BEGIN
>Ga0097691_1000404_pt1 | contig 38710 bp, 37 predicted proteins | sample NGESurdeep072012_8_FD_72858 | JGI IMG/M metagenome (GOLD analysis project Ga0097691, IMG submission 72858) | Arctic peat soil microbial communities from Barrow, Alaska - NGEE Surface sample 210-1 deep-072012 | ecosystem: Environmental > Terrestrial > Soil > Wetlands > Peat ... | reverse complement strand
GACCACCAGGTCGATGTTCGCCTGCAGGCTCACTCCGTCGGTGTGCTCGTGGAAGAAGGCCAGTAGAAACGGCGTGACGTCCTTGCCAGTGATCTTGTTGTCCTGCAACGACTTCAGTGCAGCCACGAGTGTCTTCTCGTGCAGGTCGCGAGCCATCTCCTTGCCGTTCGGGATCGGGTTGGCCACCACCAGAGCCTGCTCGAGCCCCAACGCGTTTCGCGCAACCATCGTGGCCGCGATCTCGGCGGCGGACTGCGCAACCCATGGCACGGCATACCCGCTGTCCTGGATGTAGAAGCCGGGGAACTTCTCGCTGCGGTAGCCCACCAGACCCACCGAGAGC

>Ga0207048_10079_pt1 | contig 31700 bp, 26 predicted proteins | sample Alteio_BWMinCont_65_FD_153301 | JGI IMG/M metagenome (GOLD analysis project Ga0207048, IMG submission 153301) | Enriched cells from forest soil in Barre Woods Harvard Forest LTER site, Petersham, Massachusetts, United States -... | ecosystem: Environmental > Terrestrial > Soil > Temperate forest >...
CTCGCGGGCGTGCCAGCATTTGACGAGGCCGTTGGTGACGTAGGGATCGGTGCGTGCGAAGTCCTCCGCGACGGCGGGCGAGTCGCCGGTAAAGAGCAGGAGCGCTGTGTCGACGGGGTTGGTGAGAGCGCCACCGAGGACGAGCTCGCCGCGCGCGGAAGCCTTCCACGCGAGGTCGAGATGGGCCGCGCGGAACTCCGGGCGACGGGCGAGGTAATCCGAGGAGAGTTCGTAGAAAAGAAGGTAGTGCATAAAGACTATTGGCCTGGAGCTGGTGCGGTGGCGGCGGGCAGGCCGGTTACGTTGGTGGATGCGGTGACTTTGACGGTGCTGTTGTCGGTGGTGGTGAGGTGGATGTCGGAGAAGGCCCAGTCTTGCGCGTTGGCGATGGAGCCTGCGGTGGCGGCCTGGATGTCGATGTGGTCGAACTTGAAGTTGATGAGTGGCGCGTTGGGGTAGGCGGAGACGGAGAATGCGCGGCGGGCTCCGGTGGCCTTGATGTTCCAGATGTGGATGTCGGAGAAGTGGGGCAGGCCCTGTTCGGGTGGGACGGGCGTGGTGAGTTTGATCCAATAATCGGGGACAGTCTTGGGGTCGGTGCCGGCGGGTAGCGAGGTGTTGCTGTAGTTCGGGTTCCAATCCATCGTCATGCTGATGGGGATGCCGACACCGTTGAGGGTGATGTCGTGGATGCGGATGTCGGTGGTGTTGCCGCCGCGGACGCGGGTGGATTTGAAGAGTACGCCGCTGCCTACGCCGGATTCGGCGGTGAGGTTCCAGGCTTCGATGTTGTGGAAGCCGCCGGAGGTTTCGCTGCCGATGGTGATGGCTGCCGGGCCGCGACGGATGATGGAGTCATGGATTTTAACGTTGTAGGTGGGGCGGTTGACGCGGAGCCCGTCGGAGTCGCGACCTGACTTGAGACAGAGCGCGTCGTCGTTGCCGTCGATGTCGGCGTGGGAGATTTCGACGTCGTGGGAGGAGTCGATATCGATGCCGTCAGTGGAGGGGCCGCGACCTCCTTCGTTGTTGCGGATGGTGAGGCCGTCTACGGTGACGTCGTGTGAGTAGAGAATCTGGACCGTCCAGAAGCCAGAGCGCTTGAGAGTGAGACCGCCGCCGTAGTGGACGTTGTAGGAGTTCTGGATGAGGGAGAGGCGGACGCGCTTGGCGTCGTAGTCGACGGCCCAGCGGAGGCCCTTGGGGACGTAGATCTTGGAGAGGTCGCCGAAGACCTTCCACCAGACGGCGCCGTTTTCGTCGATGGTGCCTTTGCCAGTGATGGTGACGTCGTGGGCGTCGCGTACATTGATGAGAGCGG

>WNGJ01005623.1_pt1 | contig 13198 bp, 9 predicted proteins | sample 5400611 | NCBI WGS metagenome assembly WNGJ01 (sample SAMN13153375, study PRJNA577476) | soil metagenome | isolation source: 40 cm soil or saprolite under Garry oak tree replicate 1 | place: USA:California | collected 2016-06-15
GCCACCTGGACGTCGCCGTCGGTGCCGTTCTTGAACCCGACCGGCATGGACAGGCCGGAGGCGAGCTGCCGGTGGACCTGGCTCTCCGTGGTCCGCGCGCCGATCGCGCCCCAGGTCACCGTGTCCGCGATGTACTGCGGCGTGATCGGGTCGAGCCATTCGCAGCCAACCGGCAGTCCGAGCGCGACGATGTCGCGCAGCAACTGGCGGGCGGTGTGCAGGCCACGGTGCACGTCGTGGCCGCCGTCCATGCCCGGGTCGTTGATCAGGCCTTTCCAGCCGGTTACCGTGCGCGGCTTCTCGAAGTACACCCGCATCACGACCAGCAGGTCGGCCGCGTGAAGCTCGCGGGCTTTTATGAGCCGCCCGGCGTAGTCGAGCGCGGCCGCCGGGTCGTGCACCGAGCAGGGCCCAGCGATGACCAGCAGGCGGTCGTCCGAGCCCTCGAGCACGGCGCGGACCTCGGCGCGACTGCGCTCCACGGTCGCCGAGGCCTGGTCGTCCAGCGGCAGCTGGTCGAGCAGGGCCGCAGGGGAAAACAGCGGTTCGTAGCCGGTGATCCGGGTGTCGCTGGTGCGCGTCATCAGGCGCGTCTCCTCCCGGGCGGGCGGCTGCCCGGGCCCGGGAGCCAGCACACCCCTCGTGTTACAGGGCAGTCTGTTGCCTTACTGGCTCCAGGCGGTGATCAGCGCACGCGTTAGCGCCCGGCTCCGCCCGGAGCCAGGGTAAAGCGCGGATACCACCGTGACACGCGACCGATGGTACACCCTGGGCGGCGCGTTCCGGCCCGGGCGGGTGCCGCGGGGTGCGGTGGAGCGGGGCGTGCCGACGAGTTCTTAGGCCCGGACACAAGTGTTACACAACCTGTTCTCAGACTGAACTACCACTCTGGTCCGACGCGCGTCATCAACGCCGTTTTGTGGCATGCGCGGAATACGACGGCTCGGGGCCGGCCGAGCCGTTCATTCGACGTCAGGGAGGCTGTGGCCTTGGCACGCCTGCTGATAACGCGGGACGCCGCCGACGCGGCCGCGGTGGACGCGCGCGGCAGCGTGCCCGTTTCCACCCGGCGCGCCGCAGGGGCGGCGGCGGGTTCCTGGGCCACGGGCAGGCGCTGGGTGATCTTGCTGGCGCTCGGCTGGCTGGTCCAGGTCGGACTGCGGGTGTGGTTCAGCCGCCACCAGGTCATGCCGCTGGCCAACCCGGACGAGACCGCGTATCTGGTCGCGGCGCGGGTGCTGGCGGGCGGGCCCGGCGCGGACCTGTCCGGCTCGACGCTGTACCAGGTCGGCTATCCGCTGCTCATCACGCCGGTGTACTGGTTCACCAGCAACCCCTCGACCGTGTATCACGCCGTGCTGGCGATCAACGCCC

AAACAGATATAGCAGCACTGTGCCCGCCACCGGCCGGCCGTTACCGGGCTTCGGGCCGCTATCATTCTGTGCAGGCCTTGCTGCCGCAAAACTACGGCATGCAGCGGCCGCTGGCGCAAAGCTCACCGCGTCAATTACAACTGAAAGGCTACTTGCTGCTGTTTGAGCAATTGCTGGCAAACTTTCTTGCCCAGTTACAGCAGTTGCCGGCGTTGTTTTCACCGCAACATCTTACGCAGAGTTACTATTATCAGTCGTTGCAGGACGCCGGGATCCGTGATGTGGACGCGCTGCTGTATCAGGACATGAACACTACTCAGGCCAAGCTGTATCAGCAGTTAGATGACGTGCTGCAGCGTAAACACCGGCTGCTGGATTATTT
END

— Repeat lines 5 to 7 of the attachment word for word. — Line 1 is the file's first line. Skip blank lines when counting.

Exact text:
>WNGJ01005623.1_pt1 | contig 13198 bp, 9 predicted proteins | sample 5400611 | NCBI WGS metagenome assembly WNGJ01 (sample SAMN13153375, study PRJNA577476) | soil metagenome | isolation source: 40 cm soil or saprolite under Garry oak tree replicate 1 | place: USA:California | collected 2016-06-15
GCCACCTGGACGTCGCCGTCGGTGCCGTTCTTGAACCCGACCGGCATGGACAGGCCGGAGGCGAGCTGCCGGTGGACCTGGCTCTCCGTGGTCCGCGCGCCGATCGCGCCCCAGGTCACCGTGTCCGCGATGTACTGCGGCGTGATCGGGTCGAGCCATTCGCAGCCAACCGGCAGTCCGAGCGCGACGATGTCGCGCAGCAACTGGCGGGCGGTGTGCAGGCCACGGTGCACGTCGTGGCCGCCGTCCATGCCCGGGTCGTTGATCAGGCCTTTCCAGCCGGTTACCGTGCGCGGCTTCTCGAAGTACACCCGCATCACGACCAGCAGGTCGGCCGCGTGAAGCTCGCGGGCTTTTATGAGCCGCCCGGCGTAGTCGAGCGCGGCCGCCGGGTCGTGCACCGAGCAGGGCCCAGCGATGACCAGCAGGCGGTCGTCCGAGCCCTCGAGCACGGCGCGGACCTCGGCGCGACTGCGCTCCACGGTCGCCGAGGCCTGGTCGTCCAGCGGCAGCTGGTCGAGCAGGGCCGCAGGGGAAAACAGCGGTTCGTAGCCGGTGATCCGGGTGTCGCTGGTGCGCGTCATCAGGCGCGTCTCCTCCCGGGCGGGCGGCTGCCCGGGCCCGGGAGCCAGCACACCCCTCGTGTTACAGGGCAGTCTGTTGCCTTACTGGCTCCAGGCGGTGATCAGCGCACGCGTTAGCGCCCGGCTCCGCCCGGAGCCAGGGTAAAGCGCGGATACCACCGTGACACGCGACCGATGGTACACCCTGGGCGGCGCGTTCCGGCCCGGGCGGGTGCCGCGGGGTGCGGTGGAGCGGGGCGTGCCGACGAGTTCTTAGGCCCGGACACAAGTGTTACACAACCTGTTCTCAGACTGAACTACCACTCTGGTCCGACGCGCGTCATCAACGCCGTTTTGTGGCATGCGCGGAATACGACGGCTCGGGGCCGGCCGAGCCGTTCATTCGACGTCAGGGAGGCTGTGGCCTTGGCACGCCTGCTGATAACGCGGGACGCCGCCGACGCGGCCGCGGTGGACGCGCGCGGCAGCGTGCCCGTTTCCACCCGGCGCGCCGCAGGGGCGGCGGCGGGTTCCTGGGCCACGGGCAGGCGCTGGGTGATCTTGCTGGCGCTCGGCTGGCTGGTCCAGGTCGGACTGCGGGTGTGGTTCAGCCGCCACCAGGTCATGCCGCTGGCCAACCCGGACGAGACCGCGTATCTGGTCGCGGCGCGGGTGCTGGCGGGCGGGCCCGGCGCGGACCTGTCCGGCTCGACGCTGTACCAGGTCGGCTATCCGCTGCTCATCACGCCGGTGTACTGGTTCACCAGCAACCCCTCGACCGTGTATCACGCCGTGCTGGCGATCAACGCCC

AAACAGATATAGCAGCACTGTGCCCGCCACCGGCCGGCCGTTACCGGGCTTCGGGCCGCTATCATTCTGTGCAGGCCTTGCTGCCGCAAAACTACGGCATGCAGCGGCCGCTGGCGCAAAGCTCACCGCGTCAATTACAACTGAAAGGCTACTTGCTGCTGTTTGAGCAATTGCTGGCAAACTTTCTTGCCCAGTTACAGCAGTTGCCGGCGTTGTTTTCACCGCAACATCTTACGCAGAGTTACTATTATCAGTCGTTGCAGGACGCCGGGATCCGTGATGTGGACGCGCTGCTGTATCAGGACATGAACACTACTCAGGCCAAGCTGTATCAGCAGTTAGATGACGTGCTGCAGCGTAAACACCGGCTGCTGGATTATTT